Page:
Johnny Carson’s politics

Raymond Siller Former Head Writer, "The Tonight Show"
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In 1980, before Mark David Chapman murdered John Lennon outside his Central Park West apartment, Johnny Carson, the late-night host of “The Tonight Show,” had been targeted in Chapman’s mind. But the assassin calculated that Lennon was more accessible, that he couldn’t get near enough to hit Carson. Little did he know. While B-list guests as well as announcer Ed McMahon took limos to the studio, Johnny, a private man, drove himself to work.

Twenty years ago this month, Johnny Carson retired from “The Tonight Show,” the program he began hosting a half-century ago.

Johnny was a liberal, though viewers would have been hard-pressed to know his politics. He skewered the left and the right. That made business sense. Why alienate half your audience? Johnny was also fair and wouldn’t pile on any politician on life support. But when he launched his missiles at a pol, that official could no longer be taken seriously and may as well have cancelled membership to his favorite Capitol Hill massage parlor.

Five minutes before show time, Johnny entered backstage wearing his game face, locked in, controlled. The nocturnal monarch rocked on his heels, stretched his back, paced, shot his cuffs, pulled on an unfiltered Pall Mall. The familiar theme cued Johnny to grind out his smoke with a spit-shined shoe, steal a final glance into a floor-length mirror, and step through the curtains into America’s homes. The studio audience did not see him until the program began. When I mentioned to him at lunch three years after his retirement that Dave Letterman and Jay Leno greet their audiences before each show, he frowned.

“Destroys the magic.”

So here it was, the talk show Taj Mahal. For the diehard fan, sacred ground. For some, the set from birth. They’d crawled through the looking glass of a TV set into the actual set. Audience members sat in rows of unforgiving seats and watched a combo platter of glitterati and literati on an upholstered couch chug coffee and booze. To ensure audience alertness, the studio temperature was cranked to hanging-meat-frigid, pegged to the Arctic Circle.

Johnny outlasted five American presidents and whacked countless competitors, some merely sidewalk Rolexes. To be fair, offstage Johnny did not exactly channel Mr. Rogers. The program was his life’s centerpiece. Each morning he phoned in for the overnight ratings. He was seriously serious about its success and could hold our gigantic clown shoes to the fire. Once, in a rare moment of self-analysis, he confided, “I’m not Mother Teresa.” But he was a decent boss and man.

Johnny was reliable when life was brutal. You drove through a hurricane, got fired, your wife left you, a coyote ate your cat. Still, homesick travelling salesmen and flight crews could check into creepy motels northwest of nowhere, flip on the chained-down TVs, and he was there, a witness through America’s rites of passage who pointed to our fads and warts, heroes and scoundrels, booms and busts. He defanged the snakes, told light jokes about heavy matters and coaxed us not to take ourselves too seriously. His departure demolished a vintage landmark. He was a 30-year boarder in our bedrooms, crooning monologue lullabies to make love by … the comedy Sinatra, the family dog who saw you naked. America was that intimate with the guy who lived inside their furniture.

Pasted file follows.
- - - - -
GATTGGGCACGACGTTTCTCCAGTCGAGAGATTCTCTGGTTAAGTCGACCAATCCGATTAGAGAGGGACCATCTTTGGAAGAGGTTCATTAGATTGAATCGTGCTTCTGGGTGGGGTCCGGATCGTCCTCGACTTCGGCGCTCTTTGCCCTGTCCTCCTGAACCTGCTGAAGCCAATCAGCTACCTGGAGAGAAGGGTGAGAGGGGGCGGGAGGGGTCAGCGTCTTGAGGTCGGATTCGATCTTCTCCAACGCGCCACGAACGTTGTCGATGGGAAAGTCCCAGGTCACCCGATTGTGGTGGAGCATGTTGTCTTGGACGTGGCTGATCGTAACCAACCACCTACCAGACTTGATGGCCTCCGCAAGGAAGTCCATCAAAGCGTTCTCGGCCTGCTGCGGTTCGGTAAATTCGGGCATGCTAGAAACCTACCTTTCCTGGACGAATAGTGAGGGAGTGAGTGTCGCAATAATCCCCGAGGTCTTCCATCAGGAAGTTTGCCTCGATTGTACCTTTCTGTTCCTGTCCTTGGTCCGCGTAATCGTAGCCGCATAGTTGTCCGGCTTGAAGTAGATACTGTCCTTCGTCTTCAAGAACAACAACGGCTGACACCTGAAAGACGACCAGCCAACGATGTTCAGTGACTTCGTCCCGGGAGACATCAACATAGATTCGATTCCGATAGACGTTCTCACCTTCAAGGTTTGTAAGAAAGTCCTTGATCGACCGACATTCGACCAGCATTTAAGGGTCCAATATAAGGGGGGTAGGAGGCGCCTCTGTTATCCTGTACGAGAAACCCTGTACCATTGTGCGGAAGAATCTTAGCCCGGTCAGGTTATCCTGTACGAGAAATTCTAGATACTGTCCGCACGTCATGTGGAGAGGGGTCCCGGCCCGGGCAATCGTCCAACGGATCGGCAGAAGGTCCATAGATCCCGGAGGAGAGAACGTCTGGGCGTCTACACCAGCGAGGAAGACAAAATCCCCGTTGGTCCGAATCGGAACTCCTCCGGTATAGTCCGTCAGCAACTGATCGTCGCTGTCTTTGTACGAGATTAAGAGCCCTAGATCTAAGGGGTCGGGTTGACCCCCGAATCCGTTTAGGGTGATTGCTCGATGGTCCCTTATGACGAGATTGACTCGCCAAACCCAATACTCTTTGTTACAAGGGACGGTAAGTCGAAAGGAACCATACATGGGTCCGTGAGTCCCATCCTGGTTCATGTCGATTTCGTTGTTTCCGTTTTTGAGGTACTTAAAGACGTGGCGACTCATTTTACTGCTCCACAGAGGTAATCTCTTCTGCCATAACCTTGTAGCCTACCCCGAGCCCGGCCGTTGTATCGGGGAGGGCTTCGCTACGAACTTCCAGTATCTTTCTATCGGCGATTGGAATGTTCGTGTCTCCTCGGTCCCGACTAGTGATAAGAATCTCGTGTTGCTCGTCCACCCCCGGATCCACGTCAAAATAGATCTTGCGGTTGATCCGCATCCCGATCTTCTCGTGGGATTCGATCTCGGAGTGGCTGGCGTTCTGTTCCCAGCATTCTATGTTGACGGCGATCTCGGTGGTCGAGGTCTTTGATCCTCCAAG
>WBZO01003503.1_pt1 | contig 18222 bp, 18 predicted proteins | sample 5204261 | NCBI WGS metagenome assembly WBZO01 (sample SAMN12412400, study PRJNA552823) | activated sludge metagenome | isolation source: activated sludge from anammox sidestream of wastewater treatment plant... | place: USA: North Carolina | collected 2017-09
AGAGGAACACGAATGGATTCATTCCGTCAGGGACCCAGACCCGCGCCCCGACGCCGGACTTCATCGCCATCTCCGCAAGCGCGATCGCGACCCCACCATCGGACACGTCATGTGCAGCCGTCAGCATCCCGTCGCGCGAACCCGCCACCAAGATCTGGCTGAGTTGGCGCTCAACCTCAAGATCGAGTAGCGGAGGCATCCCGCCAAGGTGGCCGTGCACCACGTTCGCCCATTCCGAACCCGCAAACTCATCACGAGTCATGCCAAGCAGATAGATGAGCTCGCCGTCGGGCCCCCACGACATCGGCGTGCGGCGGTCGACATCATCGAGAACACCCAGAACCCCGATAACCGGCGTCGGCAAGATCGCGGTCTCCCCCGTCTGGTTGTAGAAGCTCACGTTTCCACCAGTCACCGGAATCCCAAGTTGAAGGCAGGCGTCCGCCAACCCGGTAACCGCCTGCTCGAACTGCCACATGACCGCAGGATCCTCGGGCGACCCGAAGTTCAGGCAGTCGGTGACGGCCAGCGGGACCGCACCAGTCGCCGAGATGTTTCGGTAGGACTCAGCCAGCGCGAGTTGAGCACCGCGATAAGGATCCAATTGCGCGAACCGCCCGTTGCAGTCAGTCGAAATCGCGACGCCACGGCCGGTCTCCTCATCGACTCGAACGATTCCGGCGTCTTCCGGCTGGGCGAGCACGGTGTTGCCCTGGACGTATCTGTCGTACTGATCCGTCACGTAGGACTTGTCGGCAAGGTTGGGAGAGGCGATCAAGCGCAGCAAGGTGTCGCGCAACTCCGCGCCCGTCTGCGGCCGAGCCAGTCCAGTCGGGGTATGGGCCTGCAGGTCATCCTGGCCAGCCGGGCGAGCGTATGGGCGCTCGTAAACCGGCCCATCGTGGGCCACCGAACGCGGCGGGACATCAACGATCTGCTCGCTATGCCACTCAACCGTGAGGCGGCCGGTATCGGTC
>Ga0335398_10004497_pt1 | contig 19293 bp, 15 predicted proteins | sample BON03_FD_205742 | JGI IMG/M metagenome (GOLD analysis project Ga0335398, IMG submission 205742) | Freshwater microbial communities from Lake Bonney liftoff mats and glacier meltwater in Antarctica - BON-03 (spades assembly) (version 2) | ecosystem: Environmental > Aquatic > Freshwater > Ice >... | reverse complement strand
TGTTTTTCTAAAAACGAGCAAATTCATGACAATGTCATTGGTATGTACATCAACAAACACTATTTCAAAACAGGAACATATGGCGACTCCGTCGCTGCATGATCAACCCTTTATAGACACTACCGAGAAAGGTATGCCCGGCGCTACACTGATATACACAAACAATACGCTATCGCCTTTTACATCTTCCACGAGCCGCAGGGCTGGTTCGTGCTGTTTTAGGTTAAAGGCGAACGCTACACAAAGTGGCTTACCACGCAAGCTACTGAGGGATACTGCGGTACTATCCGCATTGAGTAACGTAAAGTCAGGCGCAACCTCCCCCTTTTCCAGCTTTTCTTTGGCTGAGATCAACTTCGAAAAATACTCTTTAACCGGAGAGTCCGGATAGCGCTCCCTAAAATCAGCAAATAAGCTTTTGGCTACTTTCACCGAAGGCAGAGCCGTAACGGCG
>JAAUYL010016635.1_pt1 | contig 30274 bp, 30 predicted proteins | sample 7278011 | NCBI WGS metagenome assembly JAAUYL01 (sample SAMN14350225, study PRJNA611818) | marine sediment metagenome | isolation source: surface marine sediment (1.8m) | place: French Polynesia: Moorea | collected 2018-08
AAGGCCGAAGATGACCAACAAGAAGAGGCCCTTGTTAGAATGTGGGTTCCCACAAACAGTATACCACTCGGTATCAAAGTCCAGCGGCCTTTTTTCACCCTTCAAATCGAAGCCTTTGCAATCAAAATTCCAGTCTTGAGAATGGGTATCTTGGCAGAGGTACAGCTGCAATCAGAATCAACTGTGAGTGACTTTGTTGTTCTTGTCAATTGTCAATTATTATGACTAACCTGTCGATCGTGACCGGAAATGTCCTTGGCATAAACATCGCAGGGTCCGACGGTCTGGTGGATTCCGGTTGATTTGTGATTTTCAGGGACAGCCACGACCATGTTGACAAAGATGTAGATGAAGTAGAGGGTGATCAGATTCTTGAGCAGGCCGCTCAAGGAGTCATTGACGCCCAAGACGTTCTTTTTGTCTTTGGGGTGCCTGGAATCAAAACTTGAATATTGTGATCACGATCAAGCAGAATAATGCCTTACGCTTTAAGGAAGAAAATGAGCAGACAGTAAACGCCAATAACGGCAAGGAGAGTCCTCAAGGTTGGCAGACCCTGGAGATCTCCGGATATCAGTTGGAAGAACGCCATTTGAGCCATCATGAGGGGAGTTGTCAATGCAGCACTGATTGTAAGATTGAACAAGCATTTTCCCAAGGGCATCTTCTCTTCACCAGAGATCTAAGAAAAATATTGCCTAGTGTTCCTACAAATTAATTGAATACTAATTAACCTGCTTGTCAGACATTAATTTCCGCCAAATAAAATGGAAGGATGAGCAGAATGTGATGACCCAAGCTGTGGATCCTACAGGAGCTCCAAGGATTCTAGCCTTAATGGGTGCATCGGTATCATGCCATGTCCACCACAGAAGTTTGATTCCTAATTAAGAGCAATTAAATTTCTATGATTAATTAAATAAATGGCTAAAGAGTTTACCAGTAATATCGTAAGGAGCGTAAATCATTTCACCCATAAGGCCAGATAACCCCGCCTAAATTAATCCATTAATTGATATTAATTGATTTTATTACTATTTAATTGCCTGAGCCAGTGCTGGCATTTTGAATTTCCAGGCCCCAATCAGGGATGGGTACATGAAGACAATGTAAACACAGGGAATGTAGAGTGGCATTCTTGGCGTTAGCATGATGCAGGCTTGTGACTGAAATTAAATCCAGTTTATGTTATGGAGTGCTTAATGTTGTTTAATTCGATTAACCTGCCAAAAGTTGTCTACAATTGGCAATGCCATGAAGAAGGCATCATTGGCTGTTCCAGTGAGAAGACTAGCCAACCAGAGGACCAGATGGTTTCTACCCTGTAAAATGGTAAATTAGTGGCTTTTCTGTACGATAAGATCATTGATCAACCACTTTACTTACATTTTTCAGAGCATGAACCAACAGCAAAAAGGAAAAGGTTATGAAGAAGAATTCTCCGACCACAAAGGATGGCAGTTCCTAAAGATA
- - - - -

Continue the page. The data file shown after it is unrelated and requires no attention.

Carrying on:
On a visit to Washington, White House Chief of Staff James Baker brought me into the Oval Office and introduced me to President Ronald Reagan as “the fellow who’s been writing your one-liners for the Gridiron and White House Correspondents’ Dinners.” That was greeted by a smile and hearty handshake. That is, until Baker added that I was Johnny Carson’s head writer. Shaking his head, the president said, “My wife really gets upset with some of those jokes.” On the way out, I asked Jim if the president was kidding. Baker said, “No, he’s thick-skinned, but it bothers him that it bothers her. Think you could say something to Johnny Carson?”

When I returned to Burbank, I told a surprised Johnny about my experience. He said, “I don’t know why it bothers him. We were much harder on other presidents. Look what we did to Carter.” But Carson got a kick out of raising Oval Office hackles.

Johnny knew the Reagans casually but it didn’t affect his swats at the Gipper’s alleged hair dying. Johnny backed off after he mentioned on the air he’d received a phone call from an associate of the president who assured him that Reagan did not dye his hair. Later he told me the associate was Nancy. Comedy is a cruel enterprise, and it’s easier to take a public figure out if you don’t know them personally.

Following presidential candidate George H.W. Bush’s 1988 address at the Republican convention, Johnny said, “Next time you talk to your friend, tell him he has my vote. He gave a helluva speech.” That may have been the only time Johnny ever voted Republican. However, when candidate Bush invited him to play tennis at the White House, Johnny declined. True to form, he didn’t wish to be identified with a political party. He said, “I was once photographed at the White House with Hubert Humphrey and I’m sorry I did.” Later, President George H.W. Bush and Johnny did become friends.

Raymond Siller is a former head writer for “The Tonight Show.”